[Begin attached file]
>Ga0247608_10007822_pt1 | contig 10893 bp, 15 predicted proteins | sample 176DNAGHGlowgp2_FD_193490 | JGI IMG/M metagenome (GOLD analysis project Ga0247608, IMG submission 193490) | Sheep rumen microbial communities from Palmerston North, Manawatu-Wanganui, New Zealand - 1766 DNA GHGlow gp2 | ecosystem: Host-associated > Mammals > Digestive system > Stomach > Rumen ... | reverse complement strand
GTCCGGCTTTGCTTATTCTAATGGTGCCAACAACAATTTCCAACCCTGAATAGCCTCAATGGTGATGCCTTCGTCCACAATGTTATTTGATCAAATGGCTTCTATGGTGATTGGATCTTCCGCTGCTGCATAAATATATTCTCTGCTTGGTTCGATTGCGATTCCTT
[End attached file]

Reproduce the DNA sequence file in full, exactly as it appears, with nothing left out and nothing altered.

>Ga0247608_10007822_pt1 | contig 10893 bp, 15 predicted proteins | sample 176DNAGHGlowgp2_FD_193490 | JGI IMG/M metagenome (GOLD analysis project Ga0247608, IMG submission 193490) | Sheep rumen microbial communities from Palmerston North, Manawatu-Wanganui, New Zealand - 1766 DNA GHGlow gp2 | ecosystem: Host-associated > Mammals > Digestive system > Stomach > Rumen ... | reverse complement strand
GTCCGGCTTTGCTTATTCTAATGGTGCCAACAACAATTTCCAACCCTGAATAGCCTCAATGGTGATGCCTTCGTCCACAATGTTATTTGATCAAATGGCTTCTATGGTGATTGGATCTTCCGCTGCTGCATAAATATATTCTCTGCTTGGTTCGATTGCGATTCCTT